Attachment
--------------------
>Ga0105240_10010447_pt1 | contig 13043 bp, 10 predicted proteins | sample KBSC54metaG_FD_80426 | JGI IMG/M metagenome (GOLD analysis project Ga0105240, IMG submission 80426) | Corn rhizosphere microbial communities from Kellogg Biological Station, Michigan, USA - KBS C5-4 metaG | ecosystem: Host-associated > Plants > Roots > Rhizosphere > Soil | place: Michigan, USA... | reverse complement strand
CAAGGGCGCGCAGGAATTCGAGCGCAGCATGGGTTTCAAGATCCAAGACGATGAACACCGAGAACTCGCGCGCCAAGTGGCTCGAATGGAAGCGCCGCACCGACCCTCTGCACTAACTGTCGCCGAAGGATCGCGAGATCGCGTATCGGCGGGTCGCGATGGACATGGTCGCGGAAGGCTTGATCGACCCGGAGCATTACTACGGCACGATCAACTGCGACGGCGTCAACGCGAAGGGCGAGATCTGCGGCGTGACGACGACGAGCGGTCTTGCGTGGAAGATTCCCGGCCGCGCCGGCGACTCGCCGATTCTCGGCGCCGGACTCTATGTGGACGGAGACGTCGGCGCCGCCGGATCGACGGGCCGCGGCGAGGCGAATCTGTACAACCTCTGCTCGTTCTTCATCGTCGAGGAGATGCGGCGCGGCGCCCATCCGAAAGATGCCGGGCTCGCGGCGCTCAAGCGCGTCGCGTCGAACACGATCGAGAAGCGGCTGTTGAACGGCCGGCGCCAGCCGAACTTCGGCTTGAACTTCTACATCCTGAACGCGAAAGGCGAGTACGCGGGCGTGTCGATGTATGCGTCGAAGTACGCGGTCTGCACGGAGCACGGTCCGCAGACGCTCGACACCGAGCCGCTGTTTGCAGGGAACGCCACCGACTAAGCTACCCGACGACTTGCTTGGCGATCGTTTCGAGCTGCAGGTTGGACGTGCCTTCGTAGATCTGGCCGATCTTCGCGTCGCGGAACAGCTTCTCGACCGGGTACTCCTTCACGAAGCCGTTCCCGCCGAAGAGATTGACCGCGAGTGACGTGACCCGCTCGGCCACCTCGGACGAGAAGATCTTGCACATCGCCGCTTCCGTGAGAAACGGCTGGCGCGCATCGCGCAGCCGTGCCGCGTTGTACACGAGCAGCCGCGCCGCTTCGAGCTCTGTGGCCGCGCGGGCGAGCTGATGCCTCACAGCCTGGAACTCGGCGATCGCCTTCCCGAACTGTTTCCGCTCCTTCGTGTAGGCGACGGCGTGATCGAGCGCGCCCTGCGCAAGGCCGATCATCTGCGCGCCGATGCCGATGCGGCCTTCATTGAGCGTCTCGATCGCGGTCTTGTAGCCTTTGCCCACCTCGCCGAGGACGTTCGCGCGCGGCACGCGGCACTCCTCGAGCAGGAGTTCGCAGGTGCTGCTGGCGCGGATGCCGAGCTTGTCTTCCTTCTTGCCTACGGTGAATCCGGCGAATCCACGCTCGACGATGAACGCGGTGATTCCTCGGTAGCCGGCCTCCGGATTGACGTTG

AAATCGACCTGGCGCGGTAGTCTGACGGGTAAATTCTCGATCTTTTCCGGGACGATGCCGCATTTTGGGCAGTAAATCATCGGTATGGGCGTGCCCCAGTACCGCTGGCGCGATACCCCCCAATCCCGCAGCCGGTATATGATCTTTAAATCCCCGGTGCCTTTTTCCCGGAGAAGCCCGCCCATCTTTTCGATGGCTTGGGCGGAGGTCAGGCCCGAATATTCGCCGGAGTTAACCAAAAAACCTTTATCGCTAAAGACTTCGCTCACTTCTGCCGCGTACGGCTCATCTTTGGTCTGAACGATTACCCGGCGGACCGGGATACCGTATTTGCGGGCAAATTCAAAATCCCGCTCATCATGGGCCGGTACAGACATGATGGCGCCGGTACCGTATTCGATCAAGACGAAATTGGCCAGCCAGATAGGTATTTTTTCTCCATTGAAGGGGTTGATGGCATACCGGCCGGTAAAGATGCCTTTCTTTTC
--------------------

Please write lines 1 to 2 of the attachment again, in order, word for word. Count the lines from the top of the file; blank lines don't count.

>Ga0105240_10010447_pt1 | contig 13043 bp, 10 predicted proteins | sample KBSC54metaG_FD_80426 | JGI IMG/M metagenome (GOLD analysis project Ga0105240, IMG submission 80426) | Corn rhizosphere microbial communities from Kellogg Biological Station, Michigan, USA - KBS C5-4 metaG | ecosystem: Host-associated > Plants > Roots > Rhizosphere > Soil | place: Michigan, USA... | reverse complement strand
CAAGGGCGCGCAGGAATTCGAGCGCAGCATGGGTTTCAAGATCCAAGACGATGAACACCGAGAACTCGCGCGCCAAGTGGCTCGAATGGAAGCGCCGCACCGACCCTCTGCACTAACTGTCGCCGAAGGATCGCGAGATCGCGTATCGGCGGGTCGCGATGGACATGGTCGCGGAAGGCTTGATCGACCCGGAGCATTACTACGGCACGATCAACTGCGACGGCGTCAACGCGAAGGGCGAGATCTGCGGCGTGACGACGACGAGCGGTCTTGCGTGGAAGATTCCCGGCCGCGCCGGCGACTCGCCGATTCTCGGCGCCGGACTCTATGTGGACGGAGACGTCGGCGCCGCCGGATCGACGGGCCGCGGCGAGGCGAATCTGTACAACCTCTGCTCGTTCTTCATCGTCGAGGAGATGCGGCGCGGCGCCCATCCGAAAGATGCCGGGCTCGCGGCGCTCAAGCGCGTCGCGTCGAACACGATCGAGAAGCGGCTGTTGAACGGCCGGCGCCAGCCGAACTTCGGCTTGAACTTCTACATCCTGAACGCGAAAGGCGAGTACGCGGGCGTGTCGATGTATGCGTCGAAGTACGCGGTCTGCACGGAGCACGGTCCGCAGACGCTCGACACCGAGCCGCTGTTTGCAGGGAACGCCACCGACTAAGCTACCCGACGACTTGCTTGGCGATCGTTTCGAGCTGCAGGTTGGACGTGCCTTCGTAGATCTGGCCGATCTTCGCGTCGCGGAACAGCTTCTCGACCGGGTACTCCTTCACGAAGCCGTTCCCGCCGAAGAGATTGACCGCGAGTGACGTGACCCGCTCGGCCACCTCGGACGAGAAGATCTTGCACATCGCCGCTTCCGTGAGAAACGGCTGGCGCGCATCGCGCAGCCGTGCCGCGTTGTACACGAGCAGCCGCGCCGCTTCGAGCTCTGTGGCCGCGCGGGCGAGCTGATGCCTCACAGCCTGGAACTCGGCGATCGCCTTCCCGAACTGTTTCCGCTCCTTCGTGTAGGCGACGGCGTGATCGAGCGCGCCCTGCGCAAGGCCGATCATCTGCGCGCCGATGCCGATGCGGCCTTCATTGAGCGTCTCGATCGCGGTCTTGTAGCCTTTGCCCACCTCGCCGAGGACGTTCGCGCGCGGCACGCGGCACTCCTCGAGCAGGAGTTCGCAGGTGCTGCTGGCGCGGATGCCGAGCTTGTCTTCCTTCTTGCCTACGGTGAATCCGGCGAATCCACGCTCGACGATGAACGCGGTGATTCCTCGGTAGCCGGCCTCCGGATTGACGTTG